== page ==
July 27th

Good bye Montreal! Merci!

We had an amazing run. Here is the latest review. Enjoy!


The Mirror
Mirror Theatre


Still screwy

Second City Theatricals’ Reverie: Simply
is like a live-action cartoon

Second City Theatricals


Chicago-based company Second City Theatricals—a branch of the storied theatre that launched so many Canadian comedians (and Saturday Night Live members)—exists to tour the work of their diverse performers. Partnering with the amorphous Just for Laughs festival, they’ve brought the production Reverie: Simply Unspeakable to town as a sort of high-level showcase of physical comedy.

Co-created by the cast and director Dexter Bullard, the assembled group of actor-clowns works insanely hard for the laughs, mixing solo and duo sketches with ensemble work to spotlight their own niche in the world of physical comedy.

The range of styles on display from these industrial-strength mimes was a sight to behold: suggestive of a live-action cartoon.

Six bored people dressed in business grey are seated around a conference table. Slack-jawed, fingers drumming, slouching in identical office chairs, they all dream of where they’d rather be. As the light shifts focus, a story takes off from one or another performer’s “reverie”; a kind of mad graffiti of motion and expression that explodes into being.

Lauren Dowden is the rapidly deflating blow-up doll to pervy Dean Evans, who, gasping for air, blows into her toe to keep her going.

Emmanuelle Delpech-Ramey is a stripper who peels off her clothes, removes her teeth, then takes out an eyeball before getting even more graphic.

Laura Grey is at one point a Charlie Chaplin tramp, picking out a woman from the audience for a gender-bending romance. Switching gears, she becomes an awkward girl at the prom, peering out at the crowd with a miserable hangdog face.

An air-guitar band shifts from Motörhead metal to polka to Gregorian chant in the space of five seconds.

Former MADtv regular Frank Caeti is a (very) overgrown baby whose first steps—then spins, break-dances and does an elaborate dance routine culminating in a handstand—are missed by his parents as they fuss with a video camera.

All the while, the seventh member of the company, musical director Trey Stone, adds live music and a whistling and beeping array of perfectly timed sound effects.

None of which really conveys the subtlety of performances and the level at which this company works. Bullard controls the overall shape of the story, directing the unruly cast with impressive dexterity, giving performers space to let a routine go to absurd lengths before snapping it back to the dull office.

Something unexpected also happens: in the frequent moments throughout the show without music, every creaking seat in the audience, every groan from the cast, or anyone in the audience with an unusual laugh gets ridiculously magnified. The cast react quickly, making it part of the event.

That’s the difference with a stage show—and it reminds you how alive, adaptive and organic a piece of theatre can be.

(1200 BLEURY)


Montreal Just for Laughs comedy festival review: ReveriE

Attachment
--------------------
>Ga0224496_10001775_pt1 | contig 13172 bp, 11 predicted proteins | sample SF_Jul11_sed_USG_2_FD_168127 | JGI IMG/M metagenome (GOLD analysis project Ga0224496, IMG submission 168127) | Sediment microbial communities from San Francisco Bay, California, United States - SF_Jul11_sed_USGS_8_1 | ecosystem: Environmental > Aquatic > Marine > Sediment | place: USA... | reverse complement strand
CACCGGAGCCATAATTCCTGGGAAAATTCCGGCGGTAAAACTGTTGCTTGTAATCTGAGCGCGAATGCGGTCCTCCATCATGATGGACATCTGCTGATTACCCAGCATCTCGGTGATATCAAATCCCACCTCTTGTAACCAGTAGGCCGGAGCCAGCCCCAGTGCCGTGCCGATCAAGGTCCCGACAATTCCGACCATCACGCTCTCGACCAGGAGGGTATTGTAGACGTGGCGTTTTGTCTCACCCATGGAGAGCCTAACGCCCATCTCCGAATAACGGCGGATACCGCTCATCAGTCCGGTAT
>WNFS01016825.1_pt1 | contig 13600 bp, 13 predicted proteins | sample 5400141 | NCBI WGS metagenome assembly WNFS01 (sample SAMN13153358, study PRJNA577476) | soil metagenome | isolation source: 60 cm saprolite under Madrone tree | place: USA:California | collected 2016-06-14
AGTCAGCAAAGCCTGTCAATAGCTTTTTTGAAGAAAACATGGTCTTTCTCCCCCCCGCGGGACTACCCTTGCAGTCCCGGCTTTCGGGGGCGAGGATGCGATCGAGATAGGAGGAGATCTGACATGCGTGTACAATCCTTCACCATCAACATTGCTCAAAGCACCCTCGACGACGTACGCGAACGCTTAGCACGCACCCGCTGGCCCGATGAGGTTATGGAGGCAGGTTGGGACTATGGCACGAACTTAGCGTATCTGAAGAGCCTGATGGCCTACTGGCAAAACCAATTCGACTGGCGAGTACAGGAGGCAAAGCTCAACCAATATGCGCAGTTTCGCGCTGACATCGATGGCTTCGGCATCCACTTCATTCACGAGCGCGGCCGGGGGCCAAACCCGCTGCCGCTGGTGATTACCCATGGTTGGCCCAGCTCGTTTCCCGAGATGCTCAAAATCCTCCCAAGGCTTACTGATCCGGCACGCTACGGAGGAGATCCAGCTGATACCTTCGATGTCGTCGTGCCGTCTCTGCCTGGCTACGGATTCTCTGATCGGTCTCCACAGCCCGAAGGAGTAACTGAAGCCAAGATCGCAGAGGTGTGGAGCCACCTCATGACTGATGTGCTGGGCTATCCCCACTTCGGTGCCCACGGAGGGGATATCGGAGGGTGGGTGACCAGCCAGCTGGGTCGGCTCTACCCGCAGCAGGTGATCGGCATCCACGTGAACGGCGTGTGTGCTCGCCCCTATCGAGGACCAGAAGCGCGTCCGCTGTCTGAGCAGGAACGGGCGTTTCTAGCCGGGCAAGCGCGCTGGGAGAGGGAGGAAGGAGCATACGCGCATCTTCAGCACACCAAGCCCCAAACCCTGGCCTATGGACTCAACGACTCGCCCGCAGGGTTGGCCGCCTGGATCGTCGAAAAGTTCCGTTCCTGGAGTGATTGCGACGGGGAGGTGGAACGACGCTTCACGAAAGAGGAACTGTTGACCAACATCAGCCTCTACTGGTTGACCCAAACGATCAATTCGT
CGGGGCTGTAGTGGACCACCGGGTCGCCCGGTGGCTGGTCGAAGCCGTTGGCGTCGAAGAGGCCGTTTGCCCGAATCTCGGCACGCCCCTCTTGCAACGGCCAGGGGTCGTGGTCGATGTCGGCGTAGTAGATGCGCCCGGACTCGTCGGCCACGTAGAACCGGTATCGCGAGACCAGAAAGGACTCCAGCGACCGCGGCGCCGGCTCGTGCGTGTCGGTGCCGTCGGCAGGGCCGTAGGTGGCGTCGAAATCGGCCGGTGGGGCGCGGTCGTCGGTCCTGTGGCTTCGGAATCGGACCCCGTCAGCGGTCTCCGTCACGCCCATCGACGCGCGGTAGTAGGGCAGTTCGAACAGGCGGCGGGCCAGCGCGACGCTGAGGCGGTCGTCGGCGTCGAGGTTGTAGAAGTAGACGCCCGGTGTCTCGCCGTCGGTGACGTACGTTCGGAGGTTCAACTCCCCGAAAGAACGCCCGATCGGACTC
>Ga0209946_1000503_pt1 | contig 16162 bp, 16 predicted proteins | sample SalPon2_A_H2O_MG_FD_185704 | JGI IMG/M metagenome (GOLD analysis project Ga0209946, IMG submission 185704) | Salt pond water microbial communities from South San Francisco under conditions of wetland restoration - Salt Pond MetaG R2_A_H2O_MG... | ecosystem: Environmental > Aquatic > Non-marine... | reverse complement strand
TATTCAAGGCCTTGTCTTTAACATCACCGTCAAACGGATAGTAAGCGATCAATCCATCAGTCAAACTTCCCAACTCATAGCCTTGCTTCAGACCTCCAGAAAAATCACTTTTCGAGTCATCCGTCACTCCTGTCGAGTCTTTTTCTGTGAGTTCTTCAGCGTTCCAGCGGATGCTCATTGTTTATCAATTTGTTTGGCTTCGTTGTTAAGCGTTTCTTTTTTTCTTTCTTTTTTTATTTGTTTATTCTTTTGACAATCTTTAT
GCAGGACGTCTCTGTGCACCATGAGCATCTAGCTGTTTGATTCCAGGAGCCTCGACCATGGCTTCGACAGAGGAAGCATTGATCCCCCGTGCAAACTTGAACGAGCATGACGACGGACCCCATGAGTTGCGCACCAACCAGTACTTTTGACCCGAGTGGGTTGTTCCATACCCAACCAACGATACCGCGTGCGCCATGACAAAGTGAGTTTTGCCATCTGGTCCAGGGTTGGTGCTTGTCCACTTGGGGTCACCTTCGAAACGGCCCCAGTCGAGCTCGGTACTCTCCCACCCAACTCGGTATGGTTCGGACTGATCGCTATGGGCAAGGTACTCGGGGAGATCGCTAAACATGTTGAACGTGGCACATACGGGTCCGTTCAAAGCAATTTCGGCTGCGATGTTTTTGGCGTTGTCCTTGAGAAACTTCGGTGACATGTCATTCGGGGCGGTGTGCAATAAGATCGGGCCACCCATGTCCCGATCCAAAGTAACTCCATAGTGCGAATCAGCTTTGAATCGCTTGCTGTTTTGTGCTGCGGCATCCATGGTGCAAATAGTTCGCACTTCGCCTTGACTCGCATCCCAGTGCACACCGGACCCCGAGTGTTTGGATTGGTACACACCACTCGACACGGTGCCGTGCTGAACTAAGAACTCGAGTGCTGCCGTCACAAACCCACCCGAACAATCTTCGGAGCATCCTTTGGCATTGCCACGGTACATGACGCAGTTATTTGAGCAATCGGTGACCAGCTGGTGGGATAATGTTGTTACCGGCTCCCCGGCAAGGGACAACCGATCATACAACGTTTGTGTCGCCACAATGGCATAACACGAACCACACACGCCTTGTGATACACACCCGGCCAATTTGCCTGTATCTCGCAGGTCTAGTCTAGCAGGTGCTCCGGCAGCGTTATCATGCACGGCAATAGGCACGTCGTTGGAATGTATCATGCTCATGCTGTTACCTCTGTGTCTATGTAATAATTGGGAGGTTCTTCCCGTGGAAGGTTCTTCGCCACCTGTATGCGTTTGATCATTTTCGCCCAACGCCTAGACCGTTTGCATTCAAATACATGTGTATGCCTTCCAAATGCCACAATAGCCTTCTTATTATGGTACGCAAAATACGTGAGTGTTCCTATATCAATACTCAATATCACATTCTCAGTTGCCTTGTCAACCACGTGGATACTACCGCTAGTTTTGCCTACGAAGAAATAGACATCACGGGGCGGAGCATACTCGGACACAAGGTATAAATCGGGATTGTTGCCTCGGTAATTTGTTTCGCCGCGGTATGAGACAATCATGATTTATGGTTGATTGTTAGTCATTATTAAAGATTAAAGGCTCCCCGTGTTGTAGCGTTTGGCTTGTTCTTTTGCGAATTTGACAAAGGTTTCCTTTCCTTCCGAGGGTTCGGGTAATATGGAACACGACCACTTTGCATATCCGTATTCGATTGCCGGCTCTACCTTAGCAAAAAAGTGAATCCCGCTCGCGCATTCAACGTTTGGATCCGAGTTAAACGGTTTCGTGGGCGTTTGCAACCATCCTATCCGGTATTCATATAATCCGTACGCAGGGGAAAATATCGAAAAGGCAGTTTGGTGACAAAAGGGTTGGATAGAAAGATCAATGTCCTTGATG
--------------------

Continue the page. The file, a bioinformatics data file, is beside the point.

The six members of Chicago’s Second City troupe are testing their non-verbal comedy Reverie show on Montreal’s bilingual audiences.  

Speechless comedy – nice concept for a festival better known for stand-up.

Speechless, but not soundless. With recorded and synthesized effects from an onstage keyboardist (musical director Trey Stone), six members of Chicago’s Second City mime, dance, mimic and gibberish their way through 75 minutes of interlocking sketches in their new show, Reverie, in Montreal as part of the Just for Laughs comedy festival.

What you hear are snippets of waltzes, disco, hiphop, tango and other music, every conceivable sound effect from heartbeats to machine gun fire.

What you see are three men and three women manipulating six filing cabinets and office chairs on casters, and using a digital video camera to shoot themselves and their props and project them on a screen at centre stage.

When the actors do vocalize, it’s to quack like ducks, pretend to hold an endless note in an operatic aria, or scream “Cheri, j’ovule!” into the phone to kick off a sketch on fertility.

It’s all very simple, all very clever, all very frenetic. Impeccably timed, often childlike flights of the imagination are what director Dexter Bullard describes in the program notes as “the only way we can defeat our fears – worldwide.” In any case, this is a start.

The setting is a corporate office, in which each of the six staffers breaks off one by one into a fantasy life. One grooves to a dance tune, another turns into a banshee and runs circles around her colleagues, another has a date with a blow-up sex doll.

The sketches – culled from the Chicago-based troupe’s wide repertoire – blend into one another, like when the red lights a pair of dancers swing in a nightclub become direction lights for aircraft on a tarmac; the controllers get so carried away playing them, they inadvertently guide the planes into a horrific collision.

Another time, the troupe is a congregation in church, where one dozes off while the others do funny things with the sacramental wine and wafers (no Stephen Harper pocketing one, though, a missed opportunity to get a knowing laugh from a Canadian audience).

Other times, the troupe is an air band that can’t settle on a style (country, heavy metal or Buddhist orchestra), they’re paired as contestants on some Esperanto-sounding TV game show, they try to make love while hearing the cat cough up hairballs, they’re parents fiddling with the video camera while their newborn does cartwheels behind their back.